# Parametric equations

What is the general method for writing Cartesian equations as parametric equations?

For something as simple as y=f(x) we can write x=t and y=f(t) with the same function, but what about something more complicated, generally f(x,y)=0 - how can we make 2 parametric equations to represent a case where, for instance, both x and y have indices (neither 0 nor 1) in the Cartesian equation?

Simon Bridge
Homework Helper
What is the general method for writing Cartesian equations as parametric equations?
I don't think there is one. There are lots of ways to parameterise a relation.

For something as simple as y=f(x) we can write x=t and y=f(t) with the same function, but what about something more complicated, generally f(x,y)=0 - how can we make 2 parametric equations to represent a case where, for instance, both x and y have indices (neither 0 nor 1) in the Cartesian equation?
put: x=g(t), y=h(t) then f(t)=f(g(t),h(t)) is the parameterization.

The details depend on the type of function and what you need the parameterization for.

Ok, firstly, is it always possible to write a couple of parametric equations x(t), y(t) for any Cartesian equation in x and y?

Could you provide some links on how to convert from Cartesian to parametric equations?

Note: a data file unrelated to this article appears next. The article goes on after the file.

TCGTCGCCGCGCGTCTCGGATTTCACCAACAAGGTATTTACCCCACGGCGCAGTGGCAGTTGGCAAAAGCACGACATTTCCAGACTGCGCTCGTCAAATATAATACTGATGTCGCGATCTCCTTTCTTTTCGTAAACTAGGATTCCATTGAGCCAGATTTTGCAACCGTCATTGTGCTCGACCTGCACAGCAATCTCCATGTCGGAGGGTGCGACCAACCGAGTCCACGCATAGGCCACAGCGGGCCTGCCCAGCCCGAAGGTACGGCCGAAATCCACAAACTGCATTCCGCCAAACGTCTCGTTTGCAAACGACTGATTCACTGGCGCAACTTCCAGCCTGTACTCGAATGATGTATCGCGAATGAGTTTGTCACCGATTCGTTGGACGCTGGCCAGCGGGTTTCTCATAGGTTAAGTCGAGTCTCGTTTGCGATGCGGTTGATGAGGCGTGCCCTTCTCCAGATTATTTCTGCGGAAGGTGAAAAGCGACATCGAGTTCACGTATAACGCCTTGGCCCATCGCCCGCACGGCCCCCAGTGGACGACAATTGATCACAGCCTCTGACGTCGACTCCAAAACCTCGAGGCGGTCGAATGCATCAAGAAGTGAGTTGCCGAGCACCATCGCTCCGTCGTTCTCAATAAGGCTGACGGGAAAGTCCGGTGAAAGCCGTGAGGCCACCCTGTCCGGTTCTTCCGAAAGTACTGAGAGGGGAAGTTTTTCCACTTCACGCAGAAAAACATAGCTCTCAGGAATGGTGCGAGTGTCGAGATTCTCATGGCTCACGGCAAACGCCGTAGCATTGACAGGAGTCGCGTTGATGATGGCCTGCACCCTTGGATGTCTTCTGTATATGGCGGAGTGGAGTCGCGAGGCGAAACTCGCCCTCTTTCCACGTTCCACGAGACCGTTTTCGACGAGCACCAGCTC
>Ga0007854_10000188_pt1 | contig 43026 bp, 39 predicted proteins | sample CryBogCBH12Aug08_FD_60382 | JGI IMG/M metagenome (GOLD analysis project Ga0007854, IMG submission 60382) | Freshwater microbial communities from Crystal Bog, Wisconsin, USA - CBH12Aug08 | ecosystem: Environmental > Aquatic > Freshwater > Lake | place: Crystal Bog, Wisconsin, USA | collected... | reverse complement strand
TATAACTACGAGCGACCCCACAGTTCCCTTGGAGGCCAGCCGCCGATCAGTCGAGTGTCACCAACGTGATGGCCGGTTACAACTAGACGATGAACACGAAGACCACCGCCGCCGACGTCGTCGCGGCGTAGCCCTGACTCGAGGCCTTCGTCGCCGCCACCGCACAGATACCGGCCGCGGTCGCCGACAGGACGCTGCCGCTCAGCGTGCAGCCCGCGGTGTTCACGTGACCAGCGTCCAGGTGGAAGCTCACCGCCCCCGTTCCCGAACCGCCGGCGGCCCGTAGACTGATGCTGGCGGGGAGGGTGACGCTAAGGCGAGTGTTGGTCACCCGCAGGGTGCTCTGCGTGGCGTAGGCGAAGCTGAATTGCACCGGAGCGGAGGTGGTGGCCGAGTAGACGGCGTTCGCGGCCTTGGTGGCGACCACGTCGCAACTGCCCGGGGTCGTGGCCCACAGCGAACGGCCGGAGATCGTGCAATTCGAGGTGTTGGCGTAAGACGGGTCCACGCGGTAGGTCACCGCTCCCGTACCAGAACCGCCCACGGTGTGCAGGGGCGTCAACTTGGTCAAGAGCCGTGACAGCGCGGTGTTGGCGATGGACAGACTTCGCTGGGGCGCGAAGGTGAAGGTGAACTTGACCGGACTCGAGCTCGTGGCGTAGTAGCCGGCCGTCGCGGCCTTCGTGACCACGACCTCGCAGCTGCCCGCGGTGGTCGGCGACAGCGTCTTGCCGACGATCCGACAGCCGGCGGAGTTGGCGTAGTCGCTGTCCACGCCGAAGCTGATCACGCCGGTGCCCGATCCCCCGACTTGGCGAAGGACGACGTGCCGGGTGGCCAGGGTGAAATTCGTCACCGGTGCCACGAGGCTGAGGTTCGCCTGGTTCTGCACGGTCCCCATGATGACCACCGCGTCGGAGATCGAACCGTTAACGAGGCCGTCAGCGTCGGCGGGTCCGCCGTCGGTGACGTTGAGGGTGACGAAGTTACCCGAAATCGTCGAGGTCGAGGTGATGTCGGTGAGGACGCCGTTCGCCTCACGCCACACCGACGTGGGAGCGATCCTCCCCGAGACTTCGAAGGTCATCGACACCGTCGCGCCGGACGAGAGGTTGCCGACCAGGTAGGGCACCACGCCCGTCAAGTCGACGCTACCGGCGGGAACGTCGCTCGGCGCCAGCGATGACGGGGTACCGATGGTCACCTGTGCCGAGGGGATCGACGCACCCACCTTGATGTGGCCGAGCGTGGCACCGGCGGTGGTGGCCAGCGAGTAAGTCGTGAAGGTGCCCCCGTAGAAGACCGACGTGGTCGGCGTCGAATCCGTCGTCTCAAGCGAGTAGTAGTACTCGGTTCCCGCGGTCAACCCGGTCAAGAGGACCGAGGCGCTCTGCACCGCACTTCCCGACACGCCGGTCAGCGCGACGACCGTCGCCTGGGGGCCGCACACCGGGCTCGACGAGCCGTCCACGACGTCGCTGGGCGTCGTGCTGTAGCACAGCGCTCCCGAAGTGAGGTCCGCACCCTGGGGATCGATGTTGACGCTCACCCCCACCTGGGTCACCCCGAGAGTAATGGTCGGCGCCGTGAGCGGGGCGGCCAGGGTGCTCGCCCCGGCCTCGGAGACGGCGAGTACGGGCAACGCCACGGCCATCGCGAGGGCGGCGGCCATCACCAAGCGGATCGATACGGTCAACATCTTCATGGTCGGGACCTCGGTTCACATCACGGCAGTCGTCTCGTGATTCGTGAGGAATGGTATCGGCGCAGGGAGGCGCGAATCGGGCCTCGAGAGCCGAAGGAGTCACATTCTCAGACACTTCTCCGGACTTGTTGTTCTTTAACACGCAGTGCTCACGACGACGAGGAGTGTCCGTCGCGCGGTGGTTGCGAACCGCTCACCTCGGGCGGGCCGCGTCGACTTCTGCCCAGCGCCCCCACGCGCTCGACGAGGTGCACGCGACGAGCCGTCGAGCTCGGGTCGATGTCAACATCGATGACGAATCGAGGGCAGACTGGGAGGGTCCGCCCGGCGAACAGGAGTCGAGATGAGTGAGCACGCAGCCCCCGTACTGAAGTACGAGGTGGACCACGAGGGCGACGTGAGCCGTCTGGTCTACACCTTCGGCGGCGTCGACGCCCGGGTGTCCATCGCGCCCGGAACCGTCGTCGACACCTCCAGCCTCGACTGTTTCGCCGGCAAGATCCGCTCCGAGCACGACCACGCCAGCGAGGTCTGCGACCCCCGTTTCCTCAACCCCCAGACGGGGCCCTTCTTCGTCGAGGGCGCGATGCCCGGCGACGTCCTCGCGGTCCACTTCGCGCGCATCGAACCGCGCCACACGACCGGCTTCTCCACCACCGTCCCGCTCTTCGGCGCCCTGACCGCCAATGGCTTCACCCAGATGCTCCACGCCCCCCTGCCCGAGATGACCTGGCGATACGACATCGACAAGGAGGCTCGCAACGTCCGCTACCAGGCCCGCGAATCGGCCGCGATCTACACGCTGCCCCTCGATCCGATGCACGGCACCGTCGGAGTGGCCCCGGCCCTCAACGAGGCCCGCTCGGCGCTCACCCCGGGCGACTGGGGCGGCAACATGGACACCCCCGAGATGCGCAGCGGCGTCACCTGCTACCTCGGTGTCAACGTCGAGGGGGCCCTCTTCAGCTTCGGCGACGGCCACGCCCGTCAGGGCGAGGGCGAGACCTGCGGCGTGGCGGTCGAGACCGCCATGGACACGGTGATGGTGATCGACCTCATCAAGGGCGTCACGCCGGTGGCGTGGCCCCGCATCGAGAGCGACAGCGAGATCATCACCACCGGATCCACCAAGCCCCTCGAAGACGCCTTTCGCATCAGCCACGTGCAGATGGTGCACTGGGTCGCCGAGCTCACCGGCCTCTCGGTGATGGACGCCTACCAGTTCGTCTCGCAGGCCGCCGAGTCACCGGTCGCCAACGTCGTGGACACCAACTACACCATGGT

Simon Bridge
Homework Helper
You can always parameterize a function but you cannot always do so usefully.
i.e. say that z=f(x,y) represents the height of a terrain above a reference level ... what would be a useful parameterisation?

Depends on what you want to do with it right?

Usually you start out by parameterizing curves.
You can think of the parameter as a time value and the parameterization is the way the position coordinate changes with time. The resulting equation traces out a trajectory.

Treatments are a bit tricky to find since there are no standard ways to go about it.

Paul's notes deal with parametric equations (1st link) and an application to line integrals (2nd link).
http://tutorial.math.lamar.edu/Classes/CalcII/ParametricEqn.aspx
http://tutorial.math.lamar.edu/Classes/CalcIII/LineIntegralsPtI.aspx

The arc-length parameterization in some detail:
http://www.math.hmc.edu/math142-01/mellon/Differential_Geometry/Geometry_of_curves/Parametric_Curves_and_arc.html [Broken]

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